Speaking of Kokomo, if you're looking to camp on a vacation in the Florida Keys, there are a few parks where you can set up a tent near the ocean. In addition to the campsite, hiking trails, and the two beaches, they offer glass-bottom boat tours of the coral reefs in the oceans around the park, and have a saltwater aquarium in the visitor center. It's a great spot to snorkel, kayak, or scuba dive, if you have the gear.
Padre Island National Seashore offers beach camping right on the Gulf of Mexico. There are a few nice campsites to choose from, and they have 64 miles of beach open for primitive shoreline camping. That means you can really spread out and get some privacy! Plus, you can spot turtles, hunt for seashells, walk among the dunes, and, of course, swim. It's a completely undeveloped stretch of coast, so if you're looking to get away from the kitschy boardwalks and rows of hotels and timeshares, this is your spot!
For incredible views of the famously breathtaking Big Sur coast, head to Treebones Resort. Renting a tent site here isn't cheap, but the scenery is absolutely mesmerizing, and you can use the resort facilities, which include a breakfast waffle bar, an onsite restaurant, massages, yoga classes, and tons more. If you don't want to bring along a tent, they have yurts, a cocoon-like autonomous tent, and a human nest. For real, go look it up.
Harris Beach State Park is famous for it's stunning coastal sunsets, and there's no better way to really enjoy one than at a campsite right on the beach. After you watch the big show, then set up a bonfire and make some s'mores as you admire the stars. They have tent sites, yurts, and full hook-ups for your preferred camping experience!
Unlike the country's other beaches, Shi Shi Beach remained untouched and undeveloped, making it the perfect place to spend a night listening to the waves. To get there, you'll need to first conquer a 3-or-so-mile hike through the woods until you reach the ocean. From there, you'll need to descend about 200 feet down a cliff, either with the help of a rope along the trail, or using tree roots for support-- but it's all worth the effort when you finally land on the beach. You'll definitely want to get a camping permit (you can get them from the Wilderness Information Center or the South Shore Lake Quinault Ranger Station) and bring along a tent, because you won't find any more magic place to spend the night in the park than on Shi Shi Beach.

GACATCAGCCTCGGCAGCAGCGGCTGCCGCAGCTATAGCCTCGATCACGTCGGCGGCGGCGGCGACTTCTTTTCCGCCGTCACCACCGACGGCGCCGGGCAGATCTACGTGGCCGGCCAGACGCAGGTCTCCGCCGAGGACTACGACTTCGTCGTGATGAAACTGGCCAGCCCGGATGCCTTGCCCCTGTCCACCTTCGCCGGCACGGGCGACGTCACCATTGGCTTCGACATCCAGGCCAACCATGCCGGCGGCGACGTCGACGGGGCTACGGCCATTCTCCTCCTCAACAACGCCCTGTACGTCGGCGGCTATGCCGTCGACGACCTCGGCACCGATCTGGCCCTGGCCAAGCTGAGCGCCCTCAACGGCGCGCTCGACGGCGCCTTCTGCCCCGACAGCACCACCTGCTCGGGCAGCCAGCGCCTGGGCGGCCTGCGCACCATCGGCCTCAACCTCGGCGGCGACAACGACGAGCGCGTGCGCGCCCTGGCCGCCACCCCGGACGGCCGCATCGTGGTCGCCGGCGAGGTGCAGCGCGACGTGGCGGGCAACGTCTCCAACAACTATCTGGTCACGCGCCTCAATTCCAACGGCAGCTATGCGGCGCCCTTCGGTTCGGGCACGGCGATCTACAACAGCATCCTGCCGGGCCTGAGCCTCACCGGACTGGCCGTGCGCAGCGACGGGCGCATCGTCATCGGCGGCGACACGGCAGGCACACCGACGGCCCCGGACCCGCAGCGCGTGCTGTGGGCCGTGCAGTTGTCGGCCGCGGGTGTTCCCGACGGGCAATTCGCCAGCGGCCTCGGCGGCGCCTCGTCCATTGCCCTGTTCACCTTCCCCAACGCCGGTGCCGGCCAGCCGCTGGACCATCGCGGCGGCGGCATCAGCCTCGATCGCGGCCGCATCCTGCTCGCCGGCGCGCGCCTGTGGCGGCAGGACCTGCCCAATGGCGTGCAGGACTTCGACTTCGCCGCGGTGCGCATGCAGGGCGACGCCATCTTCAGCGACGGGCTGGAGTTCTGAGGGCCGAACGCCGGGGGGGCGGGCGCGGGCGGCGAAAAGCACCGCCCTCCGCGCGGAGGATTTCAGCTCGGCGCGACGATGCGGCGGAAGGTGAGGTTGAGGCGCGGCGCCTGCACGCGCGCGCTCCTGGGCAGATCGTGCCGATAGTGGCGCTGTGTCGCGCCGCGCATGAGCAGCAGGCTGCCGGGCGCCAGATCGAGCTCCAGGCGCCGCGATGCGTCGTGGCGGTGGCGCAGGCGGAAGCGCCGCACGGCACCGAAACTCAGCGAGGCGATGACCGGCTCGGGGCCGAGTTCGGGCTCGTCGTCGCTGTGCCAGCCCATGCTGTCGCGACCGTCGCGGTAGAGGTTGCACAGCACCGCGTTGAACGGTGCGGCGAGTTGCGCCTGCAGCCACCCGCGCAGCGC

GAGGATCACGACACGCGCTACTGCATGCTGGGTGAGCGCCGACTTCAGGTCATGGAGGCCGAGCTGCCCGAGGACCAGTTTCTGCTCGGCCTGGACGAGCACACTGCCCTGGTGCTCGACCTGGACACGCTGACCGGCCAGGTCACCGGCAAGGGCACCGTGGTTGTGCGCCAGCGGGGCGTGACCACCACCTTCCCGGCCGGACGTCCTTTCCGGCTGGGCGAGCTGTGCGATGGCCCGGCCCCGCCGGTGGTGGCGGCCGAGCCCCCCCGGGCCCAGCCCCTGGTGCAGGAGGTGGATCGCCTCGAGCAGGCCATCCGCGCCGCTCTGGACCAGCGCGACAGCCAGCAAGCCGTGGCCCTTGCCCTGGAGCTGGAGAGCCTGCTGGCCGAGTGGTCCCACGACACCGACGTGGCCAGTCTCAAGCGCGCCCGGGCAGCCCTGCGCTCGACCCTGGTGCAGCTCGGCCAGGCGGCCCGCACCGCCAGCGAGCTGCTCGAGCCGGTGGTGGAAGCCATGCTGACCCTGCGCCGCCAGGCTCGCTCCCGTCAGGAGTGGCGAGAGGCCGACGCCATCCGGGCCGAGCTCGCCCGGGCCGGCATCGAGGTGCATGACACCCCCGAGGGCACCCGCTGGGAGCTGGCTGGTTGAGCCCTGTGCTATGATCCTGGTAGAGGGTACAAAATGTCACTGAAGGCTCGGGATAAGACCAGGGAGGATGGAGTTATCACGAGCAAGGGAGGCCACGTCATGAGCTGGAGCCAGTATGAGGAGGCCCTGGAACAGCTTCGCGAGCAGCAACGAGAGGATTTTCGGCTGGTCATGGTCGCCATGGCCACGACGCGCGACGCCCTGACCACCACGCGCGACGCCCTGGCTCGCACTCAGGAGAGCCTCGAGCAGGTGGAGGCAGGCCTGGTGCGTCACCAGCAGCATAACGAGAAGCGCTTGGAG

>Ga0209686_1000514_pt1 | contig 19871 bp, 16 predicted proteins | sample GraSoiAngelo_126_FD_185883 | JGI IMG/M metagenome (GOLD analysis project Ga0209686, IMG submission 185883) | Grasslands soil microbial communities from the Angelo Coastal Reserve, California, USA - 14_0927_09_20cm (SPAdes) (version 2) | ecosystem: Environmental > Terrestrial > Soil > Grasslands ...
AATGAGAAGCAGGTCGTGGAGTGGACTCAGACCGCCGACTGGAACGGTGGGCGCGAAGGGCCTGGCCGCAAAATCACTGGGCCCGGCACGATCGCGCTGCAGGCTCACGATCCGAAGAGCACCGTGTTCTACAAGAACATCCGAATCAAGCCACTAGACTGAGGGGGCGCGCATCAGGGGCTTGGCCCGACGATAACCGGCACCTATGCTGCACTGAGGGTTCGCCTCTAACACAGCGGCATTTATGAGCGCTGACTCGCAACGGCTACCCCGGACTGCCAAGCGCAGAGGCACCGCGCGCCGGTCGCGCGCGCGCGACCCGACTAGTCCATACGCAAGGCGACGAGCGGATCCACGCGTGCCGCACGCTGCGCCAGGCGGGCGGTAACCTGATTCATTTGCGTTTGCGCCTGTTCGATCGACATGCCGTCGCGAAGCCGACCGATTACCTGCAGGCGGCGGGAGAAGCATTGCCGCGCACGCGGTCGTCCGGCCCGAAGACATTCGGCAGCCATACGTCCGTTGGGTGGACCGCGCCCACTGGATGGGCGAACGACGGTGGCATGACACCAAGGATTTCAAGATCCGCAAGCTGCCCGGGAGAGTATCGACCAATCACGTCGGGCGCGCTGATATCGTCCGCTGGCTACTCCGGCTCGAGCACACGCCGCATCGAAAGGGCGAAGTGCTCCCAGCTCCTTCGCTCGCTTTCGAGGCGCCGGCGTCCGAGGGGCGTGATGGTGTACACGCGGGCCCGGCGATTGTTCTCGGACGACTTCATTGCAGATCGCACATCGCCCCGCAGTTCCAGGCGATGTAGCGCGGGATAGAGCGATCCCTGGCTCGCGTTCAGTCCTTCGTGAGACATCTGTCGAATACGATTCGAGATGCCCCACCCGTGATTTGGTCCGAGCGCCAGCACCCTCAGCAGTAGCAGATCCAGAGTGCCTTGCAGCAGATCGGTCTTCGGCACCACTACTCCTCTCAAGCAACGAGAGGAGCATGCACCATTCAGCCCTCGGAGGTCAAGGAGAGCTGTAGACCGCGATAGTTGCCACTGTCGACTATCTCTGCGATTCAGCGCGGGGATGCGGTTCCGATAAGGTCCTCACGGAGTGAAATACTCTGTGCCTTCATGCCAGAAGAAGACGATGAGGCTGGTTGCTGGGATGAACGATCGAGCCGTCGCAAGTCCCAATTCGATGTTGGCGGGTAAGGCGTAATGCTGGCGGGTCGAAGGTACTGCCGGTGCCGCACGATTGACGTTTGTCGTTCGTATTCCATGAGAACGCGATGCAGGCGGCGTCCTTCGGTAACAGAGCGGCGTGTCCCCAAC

Shi Shi's rugged coastline provides the perfect conditions for tidepools to really form. Plan to visit during low tide, when the waters recede and leave behind shallow pools filled with exotic marine life. Green anemones, pink algae, seashells, starfish, clams, snails, even wolf eels and rock crabs can be spotted along the beach's rocky tidepools. Be careful of slippery seaweed and algae covering the rocks, and be careful to not disturb the wildlife too much-- although you're definitely welcome to pick up trash that's washed ashore!
You can also spend hours just getting lost along the rocky coastline. Dotted by caves and sea stacks, and covered with all kinds of marine life and plant life, the rocks along the shore also make for more awesome photography. One of the most prominent landmarks along the ocean is a sea stack known as Point of Arches. It looks especially breathtaking as the sun sets behind the Pacific Ocean, which is one of the best reasons to camp overnight-- and as an added bonus, the sunrise is pretty spectacular, too. Just be sure to check the tides before you pitch your tent!